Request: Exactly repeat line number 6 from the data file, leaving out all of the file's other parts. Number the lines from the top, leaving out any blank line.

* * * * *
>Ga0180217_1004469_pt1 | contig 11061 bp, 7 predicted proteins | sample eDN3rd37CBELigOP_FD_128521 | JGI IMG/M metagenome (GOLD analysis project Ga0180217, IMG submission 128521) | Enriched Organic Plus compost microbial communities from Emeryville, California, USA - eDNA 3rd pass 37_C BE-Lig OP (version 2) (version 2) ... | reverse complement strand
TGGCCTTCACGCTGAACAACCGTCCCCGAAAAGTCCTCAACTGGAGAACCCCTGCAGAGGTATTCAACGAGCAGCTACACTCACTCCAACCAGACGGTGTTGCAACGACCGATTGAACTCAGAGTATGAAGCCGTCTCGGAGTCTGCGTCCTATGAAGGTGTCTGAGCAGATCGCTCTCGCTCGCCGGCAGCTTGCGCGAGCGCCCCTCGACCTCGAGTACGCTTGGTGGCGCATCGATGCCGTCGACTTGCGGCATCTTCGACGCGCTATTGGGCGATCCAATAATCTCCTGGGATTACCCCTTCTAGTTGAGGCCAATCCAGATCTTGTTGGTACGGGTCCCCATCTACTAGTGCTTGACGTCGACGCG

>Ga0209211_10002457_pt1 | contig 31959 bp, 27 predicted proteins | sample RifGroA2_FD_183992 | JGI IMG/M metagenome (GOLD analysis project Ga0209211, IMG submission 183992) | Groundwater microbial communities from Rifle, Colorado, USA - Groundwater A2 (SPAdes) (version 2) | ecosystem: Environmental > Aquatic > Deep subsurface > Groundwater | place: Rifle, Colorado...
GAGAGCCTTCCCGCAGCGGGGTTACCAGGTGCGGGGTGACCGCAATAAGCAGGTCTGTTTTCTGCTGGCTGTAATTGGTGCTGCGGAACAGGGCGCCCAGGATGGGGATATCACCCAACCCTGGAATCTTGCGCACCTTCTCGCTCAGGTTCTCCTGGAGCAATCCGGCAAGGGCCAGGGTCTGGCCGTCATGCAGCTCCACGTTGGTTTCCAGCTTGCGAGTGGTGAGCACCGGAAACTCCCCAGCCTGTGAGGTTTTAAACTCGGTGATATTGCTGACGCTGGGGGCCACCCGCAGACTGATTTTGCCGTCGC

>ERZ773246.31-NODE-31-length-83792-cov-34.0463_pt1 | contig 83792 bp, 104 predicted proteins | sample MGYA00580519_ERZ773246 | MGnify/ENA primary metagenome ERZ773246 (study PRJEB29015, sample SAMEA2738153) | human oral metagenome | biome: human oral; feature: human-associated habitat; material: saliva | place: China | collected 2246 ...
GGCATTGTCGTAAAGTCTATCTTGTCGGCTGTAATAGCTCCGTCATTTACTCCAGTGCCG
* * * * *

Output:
GGCATTGTCGTAAAGTCTATCTTGTCGGCTGTAATAGCTCCGTCATTTACTCCAGTGCCG